Hacktivist groups Anonymous and LulzSec are sailing out for a cyber war against any and all government agencies around the globe, without taking a breath from the recent rash of high-profit hacks.

Operation Anti-Security is in effect. Join the fleet and tear the government and whitehat peons limb from limb, LulzSec tweeted on Monday. The hacker group continued, You are all now lulz lizards. Add the finishing touches to your ships and sail into attack formation: we are now declaring war on the peons.

On the same day, the group released a statement saying, As we're aware, the government and whitehat security terrorists across the world continue to dominate and control our Internet ocean. Sitting pretty on cargo bays full of corrupt booty, they think it's acceptable to condition and enslave all vessels in sight. Our Lulz Lizard battle fleet is now declaring immediate and unremitting war on the freedom-snatching moderators of 2011. Welcome to Operation Anti-Security (#AntiSec) - we encourage any vessel, large or small, to open fire on any government or agency that crosses their path. We fully endorse the flaunting of the word AntiSec on any government website defacement or physical graffiti art. We encourage you to spread the word of AntiSec far and wide, for it will be remembered. To increase efforts, we are now teaming up with the Anonymous collective and all affiliated battleships.

LulzSec's battleship seems to be gaining supporters - Iranian Cyber Army, a hacker group that has attacked government systems, expressed its support through Twitter, @LulzSec @Anonymouse we do support you, from now on.

LulzSec set the top priority as to steal and leak classified government information, including email spools and documentation, and their prime targets are banks and other high-ranking establishments.

 

The high-profile hacking victims of LulzSec include the FBI, CIA and the US government among numerous game sites and companies.

Monday afternoon, LulzSec claimed a DDoS attack on SOCA, the UK's Serious Organized Crime Agency, making its website sporadically inaccessible.
LulzSec tweeted a couple of hours ago, DDoS is of course our least powerful and most abundant ammunition. Government hacking is taking place right now behind the scenes.

 

Before moving onto the next governmental target, LulzSec may need to combat some enemies from its own tribe. On a new blog called LulzSec Exposed, Team Web Ninjas has been doxing LulzSec members, claiming its knowledge of their identities.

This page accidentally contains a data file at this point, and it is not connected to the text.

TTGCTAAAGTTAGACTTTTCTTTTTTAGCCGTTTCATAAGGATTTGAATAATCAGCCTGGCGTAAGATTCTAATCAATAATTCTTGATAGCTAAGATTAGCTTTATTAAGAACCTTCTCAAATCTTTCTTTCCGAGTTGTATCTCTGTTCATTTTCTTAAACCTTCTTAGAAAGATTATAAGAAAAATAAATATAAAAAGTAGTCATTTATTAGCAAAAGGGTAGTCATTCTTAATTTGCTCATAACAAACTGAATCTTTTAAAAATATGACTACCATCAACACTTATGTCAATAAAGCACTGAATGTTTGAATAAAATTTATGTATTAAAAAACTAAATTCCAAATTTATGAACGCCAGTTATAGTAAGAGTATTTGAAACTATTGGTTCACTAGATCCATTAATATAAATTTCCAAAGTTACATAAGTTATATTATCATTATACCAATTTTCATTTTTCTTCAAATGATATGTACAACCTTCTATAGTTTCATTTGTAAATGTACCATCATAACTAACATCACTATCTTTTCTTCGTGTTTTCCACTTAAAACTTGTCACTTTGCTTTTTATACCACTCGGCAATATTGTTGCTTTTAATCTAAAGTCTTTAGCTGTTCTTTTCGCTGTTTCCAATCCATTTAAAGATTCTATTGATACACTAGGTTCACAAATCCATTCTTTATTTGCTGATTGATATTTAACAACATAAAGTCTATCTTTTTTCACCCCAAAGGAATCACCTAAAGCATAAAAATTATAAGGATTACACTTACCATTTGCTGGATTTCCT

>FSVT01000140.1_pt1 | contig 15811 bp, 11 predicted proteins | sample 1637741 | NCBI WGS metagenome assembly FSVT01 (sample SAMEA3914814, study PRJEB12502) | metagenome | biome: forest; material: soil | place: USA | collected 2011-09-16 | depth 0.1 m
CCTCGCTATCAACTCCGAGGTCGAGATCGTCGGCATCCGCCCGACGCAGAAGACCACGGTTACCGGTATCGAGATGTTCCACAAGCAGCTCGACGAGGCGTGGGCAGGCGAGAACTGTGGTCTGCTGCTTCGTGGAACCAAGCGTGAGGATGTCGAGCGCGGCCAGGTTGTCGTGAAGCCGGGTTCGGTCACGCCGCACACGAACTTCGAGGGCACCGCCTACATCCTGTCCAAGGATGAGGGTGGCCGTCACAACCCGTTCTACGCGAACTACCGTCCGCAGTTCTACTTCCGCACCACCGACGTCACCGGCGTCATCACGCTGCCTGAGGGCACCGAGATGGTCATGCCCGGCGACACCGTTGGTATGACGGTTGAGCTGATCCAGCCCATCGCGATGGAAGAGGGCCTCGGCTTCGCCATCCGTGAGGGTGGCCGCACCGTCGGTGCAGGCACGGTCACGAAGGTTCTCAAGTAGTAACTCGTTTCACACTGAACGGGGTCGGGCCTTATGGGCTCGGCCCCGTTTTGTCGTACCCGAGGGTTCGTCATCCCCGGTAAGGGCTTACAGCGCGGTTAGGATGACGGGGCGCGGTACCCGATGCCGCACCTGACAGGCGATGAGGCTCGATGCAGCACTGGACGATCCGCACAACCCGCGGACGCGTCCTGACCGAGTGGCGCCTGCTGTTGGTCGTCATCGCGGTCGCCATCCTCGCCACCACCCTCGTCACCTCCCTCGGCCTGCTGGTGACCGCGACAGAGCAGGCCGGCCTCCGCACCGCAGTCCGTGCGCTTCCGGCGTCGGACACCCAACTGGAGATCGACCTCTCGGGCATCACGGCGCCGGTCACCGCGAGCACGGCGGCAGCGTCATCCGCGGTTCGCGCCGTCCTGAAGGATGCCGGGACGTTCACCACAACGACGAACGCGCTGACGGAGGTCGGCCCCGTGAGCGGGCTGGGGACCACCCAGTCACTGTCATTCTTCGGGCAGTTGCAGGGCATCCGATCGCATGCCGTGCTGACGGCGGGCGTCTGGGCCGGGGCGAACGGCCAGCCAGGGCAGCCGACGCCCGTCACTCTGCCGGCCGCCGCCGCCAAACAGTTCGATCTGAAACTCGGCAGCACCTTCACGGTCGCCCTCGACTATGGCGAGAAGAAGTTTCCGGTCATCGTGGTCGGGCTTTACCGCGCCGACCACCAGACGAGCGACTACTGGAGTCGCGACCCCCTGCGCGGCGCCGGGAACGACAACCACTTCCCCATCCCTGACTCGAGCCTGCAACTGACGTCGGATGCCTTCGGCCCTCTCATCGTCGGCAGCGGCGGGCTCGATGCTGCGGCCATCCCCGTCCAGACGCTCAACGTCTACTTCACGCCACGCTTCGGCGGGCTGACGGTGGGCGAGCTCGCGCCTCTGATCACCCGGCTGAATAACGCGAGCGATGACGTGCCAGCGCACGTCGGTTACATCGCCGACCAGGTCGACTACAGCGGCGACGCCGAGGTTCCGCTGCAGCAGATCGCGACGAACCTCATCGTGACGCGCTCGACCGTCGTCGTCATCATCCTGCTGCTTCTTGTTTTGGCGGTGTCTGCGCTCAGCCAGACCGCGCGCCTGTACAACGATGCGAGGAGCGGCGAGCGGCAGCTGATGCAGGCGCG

The Leader of LulzSec is Doxed. Game Over for you Guys !!! We are just posting his pic, We do have his Name, Address, location and work but we are not publishing, Web Ninjas stated on the website on Monday. The subsequent post claimed, Web Ninjas does and will stop Lulzsec. The information regarding LulzSec, due to its sensitivity, will be directly sent to FBI, while the website has already revealed photos and information regarding several other persons believed to be LulzSec members.

 

While the warfare between hacker groups may end up in their self-destruction, the increased hacking activities pose a serious threat to the authorities around the world, and they have not remained silent.

On the government's side, Pentagon is readying its people through cyber warfare training. The United States' Defense Advanced Research Projects Agency (DARPA) is building a mock internet to test defense strategies against cyberterrorism. Different scenarios are simulated on the web to strategize the best response to various types of cyberattack.

One version of the virtual platforms is under construction by defense contractor Lockheed Martin, and another version by researchers from John's Hopkins University's Applied Physics Laboratory, according to tecca. These prototypes will be reviewed and developed until a complete test platform, named the National Cyber Range, is ready to run by this time next year. The National Cyber Range will be complete with software that mimics human behavior under various threat levels, allowing the Pentagon to practice cyberwar games.

On May 31, the Wall Street Journal reported the rising tension in the Pentagon against cyber wars. Unclassified portions of the Pentagon's first formal cyber strategy were reportedly becoming public in June. Hackers are now seen as possible threats to U.S. nuclear reactors, subways or pipelines as a hostile country's military. According to the Journal, the Pentagon intends its plan as a warning to potential adversaries of the consequences of attacking the U.S. through cyber breaches. If you shut down our power grid, maybe we will put a missile down one of your smokestacks, warned a military official.

The battleground of the 21st century seems to shout with battle cries.